His first tournament as ODI captain was the Asia Cup in which Mohammad Amir was investigated for being on the phone in the dressing room – incidentally during a spectacular collapse the scorecard of which reads like Afridi was playing some other match. Kamran Akmal and Salman Butt were subsequently asked by the ACSU to submit their phone records. In an interview to Geo TV after Pakistan were booted out of the tournament, Afridi stressed that discipline was his primary concern and he would not tolerate any violations, a threat that we now know fell on deaf ears. Thanks to NOTW and Mazhar Majeed as well as Salman Butt’s post-ban TV punditry, we now know that the same players – convicted by an ACSU tribunal for spot-fixing – hated Afridi and wanted him to be removed. It was also reported that Afridi formally called a meeting with Waqar and then-manager Yawar Saeed to alert them about his suspicions regarding Majeed, telling the players to stay away from him.
His next assignment was the T20 World Cup where Pakistan were typically hit-or-miss, but somehow contrived a path to the semis where they were on course to win for 39 overs but lost due to a Hussey special. Details of text messages exchanged between Kamran Akmal / Salman Butt and Mazhar Majeed that emerged during the spot-fixing tribunal again suggest efforts that would have undermined Afridi’s captaincy. Colonel Najam reported that Mazhar Majeed was also “seen” on the tour.
Then, came the England tour, before which Afridi says he was forced by the board to return to Tests. He lasted one Test before he realized that wasn’t a wise decision and announced his retirement in the post-match presser in typically rash Afridi fashion and, in so doing, paved the way for the fixers to get their man, Salman Butt, in charge. We all know how that went down.
The point I’m trying to make – in an admittedly long-winded fashion – is that a few extra extras have not been the only harm to come from corruption and controversy: an undermined captain who was left with weak reason to trust his board was an underrated setback.
Speaking of a cricket board supporting their captain, the PCB announced the squad without naming a captain on multiple occasions, including the squad for the World Cup. This all but eliminated Afridi’s input in selection matters. It also created for him the embarrassing situation of being asked about his vision for Pakistan’s World Cup team at a time when he was unsure not only about getting the team combination that would execute his game plan, but also about whether he would even be captain come the next series.
Butt is yet to reveal why Afridi was sacked. Reports say it was his comments to the media about his issues with the coach that got him in trouble, but the chairman himself made the following comment after saying that his reasons for sacking Afridi as captain were solid.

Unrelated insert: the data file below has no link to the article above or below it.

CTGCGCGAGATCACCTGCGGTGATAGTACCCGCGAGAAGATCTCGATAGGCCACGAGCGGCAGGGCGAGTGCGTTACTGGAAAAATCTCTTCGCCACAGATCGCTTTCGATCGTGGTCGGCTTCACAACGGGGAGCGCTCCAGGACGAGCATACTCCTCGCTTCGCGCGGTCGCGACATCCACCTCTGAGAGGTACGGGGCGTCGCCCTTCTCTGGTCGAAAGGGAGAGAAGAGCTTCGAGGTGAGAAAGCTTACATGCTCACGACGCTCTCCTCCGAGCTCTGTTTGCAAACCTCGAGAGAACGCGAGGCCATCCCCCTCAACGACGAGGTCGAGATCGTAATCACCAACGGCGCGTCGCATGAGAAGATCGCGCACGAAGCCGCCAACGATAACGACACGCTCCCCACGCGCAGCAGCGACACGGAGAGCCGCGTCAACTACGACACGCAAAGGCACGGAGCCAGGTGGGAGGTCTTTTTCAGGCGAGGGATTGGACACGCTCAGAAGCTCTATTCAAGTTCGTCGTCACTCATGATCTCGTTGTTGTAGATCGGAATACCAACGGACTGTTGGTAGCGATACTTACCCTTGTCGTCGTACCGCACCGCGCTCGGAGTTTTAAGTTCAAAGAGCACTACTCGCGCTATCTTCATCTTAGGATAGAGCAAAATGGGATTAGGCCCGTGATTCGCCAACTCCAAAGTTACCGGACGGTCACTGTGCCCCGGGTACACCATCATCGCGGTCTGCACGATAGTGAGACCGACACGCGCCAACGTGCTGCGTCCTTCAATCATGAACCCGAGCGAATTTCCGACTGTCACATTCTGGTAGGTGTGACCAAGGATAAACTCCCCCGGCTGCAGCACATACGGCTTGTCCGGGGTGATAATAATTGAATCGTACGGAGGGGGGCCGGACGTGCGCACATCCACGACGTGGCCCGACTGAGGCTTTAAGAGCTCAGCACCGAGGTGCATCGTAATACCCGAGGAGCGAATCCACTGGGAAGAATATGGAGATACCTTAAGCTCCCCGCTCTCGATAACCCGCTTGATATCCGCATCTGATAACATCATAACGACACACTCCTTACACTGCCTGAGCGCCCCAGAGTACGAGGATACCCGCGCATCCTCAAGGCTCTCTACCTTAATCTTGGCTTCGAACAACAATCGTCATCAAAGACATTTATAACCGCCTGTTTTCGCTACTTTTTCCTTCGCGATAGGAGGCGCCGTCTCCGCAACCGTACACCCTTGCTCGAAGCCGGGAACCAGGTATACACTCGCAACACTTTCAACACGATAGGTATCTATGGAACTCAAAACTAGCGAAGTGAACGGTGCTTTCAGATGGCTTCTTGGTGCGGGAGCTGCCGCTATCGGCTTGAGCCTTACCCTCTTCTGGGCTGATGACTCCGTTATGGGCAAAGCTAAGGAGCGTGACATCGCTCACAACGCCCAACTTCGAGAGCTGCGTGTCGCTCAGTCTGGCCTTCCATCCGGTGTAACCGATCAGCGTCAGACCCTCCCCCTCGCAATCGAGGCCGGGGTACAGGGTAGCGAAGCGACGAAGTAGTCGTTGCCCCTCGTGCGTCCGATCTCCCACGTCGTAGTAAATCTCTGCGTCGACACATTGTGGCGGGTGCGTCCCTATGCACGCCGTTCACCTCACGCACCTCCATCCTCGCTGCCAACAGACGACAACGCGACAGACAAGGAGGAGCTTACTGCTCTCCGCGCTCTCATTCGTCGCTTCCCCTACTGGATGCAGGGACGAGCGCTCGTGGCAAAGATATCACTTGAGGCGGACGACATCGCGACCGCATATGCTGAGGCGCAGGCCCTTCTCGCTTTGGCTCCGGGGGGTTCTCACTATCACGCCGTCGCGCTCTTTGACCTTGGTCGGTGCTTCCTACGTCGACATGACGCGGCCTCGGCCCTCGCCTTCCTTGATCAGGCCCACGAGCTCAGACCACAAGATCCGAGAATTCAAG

“We know Afridi won two series and that is why we didn’t act then [during the tour]. We couldn’t do anything more during that tour. Right now anything more I say will cause more tensions.”
This seems to suggest that Afridi was sacked for something that happened on tour, most likely the much-reported selection spat between him and Waqar. The decision was announced after a report on the tour – and said selection spat – was submitted to the board by the manager Intikhab Alam, and before Waqar was summoned and met with the chairman to discuss the same. Afridi’s take on the matter was never requested, yet the chairman announced that he had “genuine reasons to sack Afridi.” It is ridiculous that such a big decision was taken without letting the concerned party know what the allegations were, let alone giving them the chance to defend themselves against them.
In a television interview, Afridi said that he tried for months to work through all the issues that were being created for him but got fed when the PCB chairman closed the communication channel. I don’t blame him. He has had his fair share of controversies but he remains a straight-talker in a country where it is increasingly difficult to speak the truth. He has asked to see the tour report which supposedly got him sacked and one can only hope he will get the opportunity to defend himself, albeit belatedly.
It is also hoped that the PCB shows a similar level of proactive intent when it comes to drafting a chapter in the Code of Conduct for the board’s “seniors”, some of whose last statements have included gems such as “Pakistan is safe for international cricket” and “Afridi is a scrap of paper from the street.”
Sana Kazmi is a reformed (read failed) computer scientist who has a serious tweeting-about-cricket problem.